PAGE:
These proposals are not patient-centric, contrary to the arguments CMS has made in support of their proposals. In announcing the OPPS proposed rule, CMS stated creating site-neutral payments and adjusting the 340B program would empower patients with more choice in their healthcare and lowered out-of-pocket costs.

This is not the case, Siegel argued.

“The Centers for Medicare & Medicaid Services (CMS) frames its proposals as empowering patients and providing more affordable choices and options,” he said. “But we believe these proposals only would create road blocks to care in communities across the country — communities that already struggle with care shortages and severe economic and social challenges.”

The Association of American Medical Colleges added to the arguments, saying the OPPS proposed changes will hinder safety-net clinics that participate in the 304B program.

READ MORE: What Providers Should Know to Improve Patient Access to Healthcare

“Inexplicably, the administration has decided to double-down on its flawed policy by extending harmful cuts to safety net hospitals, many of which are teaching hospitals, that participate in the 340B Drug Pricing Program,” said AAMC president and CEO Darrell G. Kirch, MD.

Cuts in payments could considerably hinder teaching hospitals’ abilities to educate as well as treat vulnerable patient populations, Kirch said.

To add insult to injury, Kirch added that these latest changes go against proposed bipartisan legislation that woud rescind the cuts CMS began imposing as part of the 2018 OPPS final rule. This proposed legislation, introduced by Representatives David McKinley (R-W. VA.) and Mike Thompson (D-Calif.) has nearly 200 cosponsors, Kirch said.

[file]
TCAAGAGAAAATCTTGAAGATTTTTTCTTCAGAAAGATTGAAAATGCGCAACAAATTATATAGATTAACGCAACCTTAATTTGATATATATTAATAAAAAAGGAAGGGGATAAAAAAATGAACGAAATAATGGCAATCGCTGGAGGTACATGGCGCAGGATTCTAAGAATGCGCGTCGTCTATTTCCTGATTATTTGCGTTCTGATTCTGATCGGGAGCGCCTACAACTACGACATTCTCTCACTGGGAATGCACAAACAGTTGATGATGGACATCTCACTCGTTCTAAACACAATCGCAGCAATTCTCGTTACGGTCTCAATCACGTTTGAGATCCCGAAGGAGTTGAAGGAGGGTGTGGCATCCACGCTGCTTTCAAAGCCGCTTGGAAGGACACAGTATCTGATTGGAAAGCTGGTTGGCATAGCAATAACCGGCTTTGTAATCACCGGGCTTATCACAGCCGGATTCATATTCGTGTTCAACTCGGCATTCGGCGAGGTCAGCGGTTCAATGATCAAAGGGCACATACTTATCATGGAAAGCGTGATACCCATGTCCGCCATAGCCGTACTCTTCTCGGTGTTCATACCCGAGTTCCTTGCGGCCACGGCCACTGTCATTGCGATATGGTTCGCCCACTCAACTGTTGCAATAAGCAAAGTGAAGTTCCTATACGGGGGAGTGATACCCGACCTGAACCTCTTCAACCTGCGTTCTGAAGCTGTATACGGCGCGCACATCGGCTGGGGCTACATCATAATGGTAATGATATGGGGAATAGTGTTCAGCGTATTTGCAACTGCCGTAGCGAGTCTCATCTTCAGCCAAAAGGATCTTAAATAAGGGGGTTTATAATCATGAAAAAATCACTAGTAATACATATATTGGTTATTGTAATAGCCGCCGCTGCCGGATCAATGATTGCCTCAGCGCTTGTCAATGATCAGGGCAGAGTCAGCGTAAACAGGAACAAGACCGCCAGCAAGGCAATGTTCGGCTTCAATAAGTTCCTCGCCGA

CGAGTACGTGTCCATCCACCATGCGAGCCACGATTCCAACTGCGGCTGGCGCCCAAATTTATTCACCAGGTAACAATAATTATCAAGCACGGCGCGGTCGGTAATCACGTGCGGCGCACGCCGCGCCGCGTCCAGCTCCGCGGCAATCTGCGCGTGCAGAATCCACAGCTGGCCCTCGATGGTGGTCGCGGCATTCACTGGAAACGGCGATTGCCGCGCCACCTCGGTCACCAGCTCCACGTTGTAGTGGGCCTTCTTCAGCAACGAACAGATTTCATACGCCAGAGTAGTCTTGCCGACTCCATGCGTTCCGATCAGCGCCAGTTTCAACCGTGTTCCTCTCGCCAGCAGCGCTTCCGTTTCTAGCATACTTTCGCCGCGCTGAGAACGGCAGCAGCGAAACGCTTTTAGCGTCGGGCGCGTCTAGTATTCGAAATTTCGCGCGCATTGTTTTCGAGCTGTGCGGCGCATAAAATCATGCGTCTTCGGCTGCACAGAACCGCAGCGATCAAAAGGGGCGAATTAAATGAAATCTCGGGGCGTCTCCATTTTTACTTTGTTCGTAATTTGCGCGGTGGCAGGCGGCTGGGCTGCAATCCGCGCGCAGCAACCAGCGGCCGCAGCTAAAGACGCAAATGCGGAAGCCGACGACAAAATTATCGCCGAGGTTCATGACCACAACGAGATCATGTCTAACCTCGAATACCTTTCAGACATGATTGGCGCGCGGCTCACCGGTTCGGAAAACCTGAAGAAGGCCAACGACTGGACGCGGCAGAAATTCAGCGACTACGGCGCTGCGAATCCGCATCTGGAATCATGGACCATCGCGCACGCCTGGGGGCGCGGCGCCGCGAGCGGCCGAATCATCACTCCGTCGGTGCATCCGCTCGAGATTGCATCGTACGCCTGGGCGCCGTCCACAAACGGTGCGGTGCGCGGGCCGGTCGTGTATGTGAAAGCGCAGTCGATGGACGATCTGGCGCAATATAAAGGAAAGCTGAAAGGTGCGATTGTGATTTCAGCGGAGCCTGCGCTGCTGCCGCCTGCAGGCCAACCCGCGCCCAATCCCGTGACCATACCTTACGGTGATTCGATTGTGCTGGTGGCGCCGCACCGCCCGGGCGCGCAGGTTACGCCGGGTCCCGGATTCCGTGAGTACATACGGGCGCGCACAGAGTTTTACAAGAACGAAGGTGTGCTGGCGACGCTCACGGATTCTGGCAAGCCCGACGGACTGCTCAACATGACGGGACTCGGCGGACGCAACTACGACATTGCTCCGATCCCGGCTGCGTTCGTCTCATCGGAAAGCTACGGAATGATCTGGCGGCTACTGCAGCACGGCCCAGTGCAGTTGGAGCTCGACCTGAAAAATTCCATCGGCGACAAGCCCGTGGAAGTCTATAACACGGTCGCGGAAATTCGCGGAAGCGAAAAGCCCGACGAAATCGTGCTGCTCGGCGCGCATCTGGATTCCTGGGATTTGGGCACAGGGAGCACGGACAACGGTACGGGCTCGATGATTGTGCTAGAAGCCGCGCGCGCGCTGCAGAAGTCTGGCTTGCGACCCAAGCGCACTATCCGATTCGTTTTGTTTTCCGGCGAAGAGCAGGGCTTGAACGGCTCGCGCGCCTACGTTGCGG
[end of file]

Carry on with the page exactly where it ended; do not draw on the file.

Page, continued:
The Community Oncology Alliance, on the other hand, had a generally positive review of the OPPS rule. The OPPS rule brings to light the idea of site payment parity, an issue that few patients are aware of but that nonetheless impacts their care.

Specifically, COA said the program changes will result in lower healthcare costs for cancer patients.

“The Trump administration deserves a huge round of applause for these bold proposals. They demonstrate a real commitment to meaningfully fix many of the misguided policies that cast a shadow on our nation’s cancer care system,” COA president Jeff Vacirca, MD, FACP, said in a statement.

“As evidenced by CMS’s calculations, this policy is fantastic news for seniors on Medicare and taxpayers,” Vacirca, who is also CEO of NY Cancer Specialists, added. “They will benefit greatly from reduced out-of-pocket spending when dealing with cancer care and other illnesses.”

COA executive director Ted Okun mirrored those sentiments, saying that changes to the 340B program and implementing site-neutral payments will improve patient access to care by getting rid of cost barriers.
“President Trump, HHS Secretary Azar, Administrator Verma, and the staff at HHS deserve a resounding round of applause for these spot-on and extremely positive proposals,” Okun stated. “Expanding the scope of 340B reforms and extending site-neutral payment policies included in this rule are good for cancer patients, the Medicare program, and all Americans. They will help fulfill President Trump’s promises to reduce health care spending.”

The proposed rule will be open for public comment before CMS makes finalized changes. As more organizations respond to the proposal, it may be telling of where the agency takes its final amendments.